social sciences

A new form of cheating: Online Infidelity

Before the existence of a new virtual world online, people had to look around in the ‘wild’ if they desired to be unfaithful. However, the internet has definitely created easier access to many different services. In many parts of the world, it is possible to order a variety of foods online, which will ultimately be delivered to our doorsteps. But Maslow’s Pyramid contains more needs and wants that we feel we require. Other needs can also be requested or bought online, affection, attention, or sex. One could argue that this also opens the doors to cheating, due to the availability.

Why do people use the internet to cheat?
Researchers have looked at online infidelity by examining it using the ACE model. ACE being anonymity, convenience, and escape. People can remain anonymous while using chat rooms or apps to look for potential affairs. It has become quite convenient to look for cheating partners. Right now, websites exist specifically for the purpose to find an illicit relationship. And last, several studies have found that people engaging in such activities experience their ‘escape‘ as some kind of “high”.1
Another important aspect of anonymity is that people can make themselves more desirable. Online users can spend more time thinking about their responses and how they want to represent themselves. And in terms of rationalizing ‘cheating behavior’, users often feel as if they are not actually cheating when talking to others online, even if when the conversation contains sexual undertones. Many people seem to draw the line at physical contact, only 17% regarded their behavior in chat rooms as infidelity.2

Who is cheating online?
Cheating can be defined in different terms: emotional vs. sexual cheating. In one study, sexual infidelity online as ‘hot chatting’ and cybersex. Emotional infidelity online as having formed a deep bond or fallen in love with someone else on the internet. Males were more likely than females to engage in sexual infidelity online. This was also found to be true for people who score high on extraversion. Those who score high on narcissism are more likely to be involved in emotional infidelity online.3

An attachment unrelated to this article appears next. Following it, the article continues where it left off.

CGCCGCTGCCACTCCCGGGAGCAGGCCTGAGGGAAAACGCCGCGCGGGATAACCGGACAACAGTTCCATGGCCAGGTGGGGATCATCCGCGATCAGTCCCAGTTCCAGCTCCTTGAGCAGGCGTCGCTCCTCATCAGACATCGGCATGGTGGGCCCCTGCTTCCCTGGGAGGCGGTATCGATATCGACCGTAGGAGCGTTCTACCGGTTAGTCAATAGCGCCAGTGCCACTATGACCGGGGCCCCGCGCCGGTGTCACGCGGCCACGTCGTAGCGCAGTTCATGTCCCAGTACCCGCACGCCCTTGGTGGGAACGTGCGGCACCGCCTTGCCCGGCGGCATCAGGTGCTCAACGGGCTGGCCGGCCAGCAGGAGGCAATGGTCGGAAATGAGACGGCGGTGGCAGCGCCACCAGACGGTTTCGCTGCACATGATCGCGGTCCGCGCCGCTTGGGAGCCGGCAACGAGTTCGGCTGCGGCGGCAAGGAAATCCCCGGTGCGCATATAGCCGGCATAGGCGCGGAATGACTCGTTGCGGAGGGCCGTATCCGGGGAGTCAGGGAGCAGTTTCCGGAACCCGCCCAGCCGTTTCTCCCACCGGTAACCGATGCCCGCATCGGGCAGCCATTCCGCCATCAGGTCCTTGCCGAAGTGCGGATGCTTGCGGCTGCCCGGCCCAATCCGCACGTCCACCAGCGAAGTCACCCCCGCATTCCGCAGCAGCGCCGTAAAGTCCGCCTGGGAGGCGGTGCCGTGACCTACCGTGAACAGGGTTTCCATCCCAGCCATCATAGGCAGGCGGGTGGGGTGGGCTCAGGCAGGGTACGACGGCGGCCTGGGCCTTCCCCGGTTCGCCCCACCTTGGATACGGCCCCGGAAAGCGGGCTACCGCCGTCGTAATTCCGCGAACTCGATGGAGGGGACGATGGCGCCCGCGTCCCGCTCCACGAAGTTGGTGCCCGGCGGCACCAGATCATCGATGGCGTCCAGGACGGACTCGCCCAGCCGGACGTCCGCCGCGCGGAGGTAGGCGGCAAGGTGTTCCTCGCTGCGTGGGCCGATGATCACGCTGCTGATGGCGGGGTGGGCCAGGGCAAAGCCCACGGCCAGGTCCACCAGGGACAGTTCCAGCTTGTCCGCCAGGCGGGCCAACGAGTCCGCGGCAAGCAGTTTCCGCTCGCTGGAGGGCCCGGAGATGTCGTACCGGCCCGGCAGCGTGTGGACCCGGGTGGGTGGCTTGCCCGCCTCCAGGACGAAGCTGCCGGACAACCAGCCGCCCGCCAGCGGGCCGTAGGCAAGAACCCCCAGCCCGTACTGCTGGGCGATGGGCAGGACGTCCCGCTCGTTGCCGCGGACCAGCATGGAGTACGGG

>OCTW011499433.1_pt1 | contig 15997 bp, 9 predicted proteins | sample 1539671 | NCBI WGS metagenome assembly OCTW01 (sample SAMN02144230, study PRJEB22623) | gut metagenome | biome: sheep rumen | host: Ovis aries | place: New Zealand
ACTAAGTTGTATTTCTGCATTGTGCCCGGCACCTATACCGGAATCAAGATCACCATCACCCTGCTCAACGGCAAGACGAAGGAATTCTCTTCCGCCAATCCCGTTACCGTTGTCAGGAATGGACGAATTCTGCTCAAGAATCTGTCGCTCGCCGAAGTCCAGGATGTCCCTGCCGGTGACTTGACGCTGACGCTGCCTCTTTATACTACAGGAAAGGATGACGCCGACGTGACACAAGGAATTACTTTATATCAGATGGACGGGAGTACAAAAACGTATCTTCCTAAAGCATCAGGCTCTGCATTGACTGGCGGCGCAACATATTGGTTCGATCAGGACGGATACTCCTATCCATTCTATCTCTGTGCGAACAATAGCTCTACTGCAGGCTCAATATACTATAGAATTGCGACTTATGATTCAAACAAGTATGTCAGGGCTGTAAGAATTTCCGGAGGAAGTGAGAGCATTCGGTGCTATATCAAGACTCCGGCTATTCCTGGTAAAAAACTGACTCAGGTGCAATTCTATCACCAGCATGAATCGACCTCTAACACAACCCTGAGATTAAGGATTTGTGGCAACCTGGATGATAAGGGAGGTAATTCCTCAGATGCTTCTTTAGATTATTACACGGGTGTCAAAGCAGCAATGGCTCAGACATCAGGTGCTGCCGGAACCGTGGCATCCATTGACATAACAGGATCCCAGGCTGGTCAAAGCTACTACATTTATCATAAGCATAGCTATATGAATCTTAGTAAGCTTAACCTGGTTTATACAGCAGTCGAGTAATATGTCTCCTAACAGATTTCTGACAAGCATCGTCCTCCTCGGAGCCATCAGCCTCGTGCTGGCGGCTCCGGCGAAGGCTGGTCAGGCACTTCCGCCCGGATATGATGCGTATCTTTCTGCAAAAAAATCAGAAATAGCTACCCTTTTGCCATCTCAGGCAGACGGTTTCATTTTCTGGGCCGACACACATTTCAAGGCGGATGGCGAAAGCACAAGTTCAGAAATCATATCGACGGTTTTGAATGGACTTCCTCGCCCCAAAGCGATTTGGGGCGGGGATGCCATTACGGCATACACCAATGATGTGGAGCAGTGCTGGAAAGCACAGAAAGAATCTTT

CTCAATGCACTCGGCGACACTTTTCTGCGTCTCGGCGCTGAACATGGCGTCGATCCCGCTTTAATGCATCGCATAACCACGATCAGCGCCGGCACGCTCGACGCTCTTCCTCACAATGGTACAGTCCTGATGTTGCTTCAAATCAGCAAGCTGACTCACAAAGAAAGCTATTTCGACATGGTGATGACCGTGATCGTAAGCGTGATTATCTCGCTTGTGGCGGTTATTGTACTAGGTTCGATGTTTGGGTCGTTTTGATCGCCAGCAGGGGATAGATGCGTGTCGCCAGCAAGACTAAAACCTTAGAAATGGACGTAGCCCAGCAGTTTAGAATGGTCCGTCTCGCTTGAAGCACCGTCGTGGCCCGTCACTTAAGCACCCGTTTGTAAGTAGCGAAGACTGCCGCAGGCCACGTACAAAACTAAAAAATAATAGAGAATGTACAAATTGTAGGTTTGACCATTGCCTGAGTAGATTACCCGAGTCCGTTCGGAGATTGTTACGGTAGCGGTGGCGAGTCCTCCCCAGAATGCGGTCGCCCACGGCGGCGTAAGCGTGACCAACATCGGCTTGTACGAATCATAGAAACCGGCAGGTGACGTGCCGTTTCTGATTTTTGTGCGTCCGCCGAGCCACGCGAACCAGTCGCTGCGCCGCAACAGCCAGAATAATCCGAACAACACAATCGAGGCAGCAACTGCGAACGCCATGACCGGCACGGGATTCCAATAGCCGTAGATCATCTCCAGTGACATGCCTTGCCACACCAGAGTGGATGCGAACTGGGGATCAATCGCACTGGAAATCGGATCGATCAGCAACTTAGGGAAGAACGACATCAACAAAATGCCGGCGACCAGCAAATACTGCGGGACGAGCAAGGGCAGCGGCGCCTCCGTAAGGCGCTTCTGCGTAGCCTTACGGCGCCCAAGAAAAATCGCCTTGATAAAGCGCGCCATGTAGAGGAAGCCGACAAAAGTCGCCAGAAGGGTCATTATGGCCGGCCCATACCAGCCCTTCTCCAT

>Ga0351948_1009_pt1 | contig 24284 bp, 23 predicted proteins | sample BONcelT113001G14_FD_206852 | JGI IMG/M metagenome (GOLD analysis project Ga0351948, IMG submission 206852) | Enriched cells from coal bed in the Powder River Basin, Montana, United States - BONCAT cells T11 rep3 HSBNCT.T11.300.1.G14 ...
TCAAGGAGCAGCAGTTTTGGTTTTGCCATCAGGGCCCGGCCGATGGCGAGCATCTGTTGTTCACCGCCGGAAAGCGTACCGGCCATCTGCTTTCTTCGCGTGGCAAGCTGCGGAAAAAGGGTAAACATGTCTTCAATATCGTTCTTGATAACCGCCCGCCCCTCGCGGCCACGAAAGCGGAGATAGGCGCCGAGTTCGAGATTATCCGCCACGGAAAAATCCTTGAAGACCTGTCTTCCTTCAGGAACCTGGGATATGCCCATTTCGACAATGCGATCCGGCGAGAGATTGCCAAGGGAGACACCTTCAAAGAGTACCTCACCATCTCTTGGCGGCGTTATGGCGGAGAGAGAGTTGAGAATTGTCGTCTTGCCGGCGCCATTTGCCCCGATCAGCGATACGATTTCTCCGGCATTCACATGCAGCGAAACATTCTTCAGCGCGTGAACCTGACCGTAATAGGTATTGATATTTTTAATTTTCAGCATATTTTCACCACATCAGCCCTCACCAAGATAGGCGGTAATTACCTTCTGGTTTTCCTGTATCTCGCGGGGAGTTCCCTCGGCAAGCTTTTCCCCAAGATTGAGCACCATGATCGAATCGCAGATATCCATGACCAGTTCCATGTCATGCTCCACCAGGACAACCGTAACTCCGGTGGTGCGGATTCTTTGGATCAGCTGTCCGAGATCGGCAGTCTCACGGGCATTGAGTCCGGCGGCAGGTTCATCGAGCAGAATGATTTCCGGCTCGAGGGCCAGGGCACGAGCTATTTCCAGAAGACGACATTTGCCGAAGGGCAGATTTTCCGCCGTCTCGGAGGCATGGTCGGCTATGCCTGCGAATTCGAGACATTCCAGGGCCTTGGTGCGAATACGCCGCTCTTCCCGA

Cheating using social media?
Social media has made it easier to connect with others. Although sites exist specifically designed for the purpose of having affairs, social media seems to ‘fulfill’ this motivation as well. It seems that impulsivity predicts attempting to engage in cheating through social media.4
A study looked at Facebook use and jealousy among young adults. The researchers found that males experienced more jealousy when their romantic partner used the winking emoticon. Females were more jealous when their partners didn’t use any emoticons.5
60% of people have witnessed a relationship break-up caused by emotional infidelity on Facebook.6
Moreover, Facebook is used to look for romantic connections by people both single and in relationships.7

A new problem?
It seems as if we have established clear rules on what constitutes as cheating outside of the internet. But engaging in certain behaviors online tend to still fall in a gray area. As was pointed out by one of the participants in one of the cited studies: “there is nothing physical going on, so I’m not cheating on my spouse”. However, partners do get jealous when their significant other undertakes in romantic behaviors online.
Therefore it is only a matter of time before people establish clearer boundaries what entails as cheating in an online setting. It should also be noted that the internet doesn’t just cause relationship problems, it can also be a place for relationship formation.
1. Kimberly, S. Y., O’Mara, J., & Buchanan, J. (2000). Cybersex and infidelity online: Implications for evaluation and treatment. Sexual Addiction and Compulsivity, 7(10), 59-74.
2. Mileham, B. L. A. (2007). Online infidelity in Internet chat rooms: An ethnographic exploration. Computers in Human Behavior, 23(1), 11-31.
3. Browne, A. (2015). Online Infidelity; Gender, narcissism and extraversion as predictors of behaviour and jealousy responses.
4. Adams, A. N. (2017). Social Networking Sites and Online Infidelity (Doctoral dissertation, Walden University).
5. Hudson, M. B., Nicolas, S. C., Howser, M. E., Lipsett, K. E., Robinson, I. W., Pope, L. J., … & Friedman, D. R. (2015). Examining how gender and emoticons influence Facebook jealousy. Cyberpsychology, Behavior, and Social Networking, 18(2), 87-92.
6. Nelson, O., & Salawu, A. (2017). Can my Wife be Virtual-Adulterous? An Experiential Study on Facebook, Emotional Infidelity and Self-Disclosure. Journal of International Women’s Studies, 18(2), 166.
7. Drouin, M., Miller, D. A., & Dibble, J. L. (2014). Ignore your partners’ current Facebook friends; beware the ones they add!. Computers in Human Behavior, 35, 483-488.

social sciences

What are you like? What does your personality predict?

Psychology has created many personality tests that help predict and understand people’s behavior. However one of the most used tests seems to be the Big Five test. This test changed a lot in it’s beginning phases, at the end of the nineteenth century. But now the test includes 5 different traits, which is often abbreviated to OCEAN.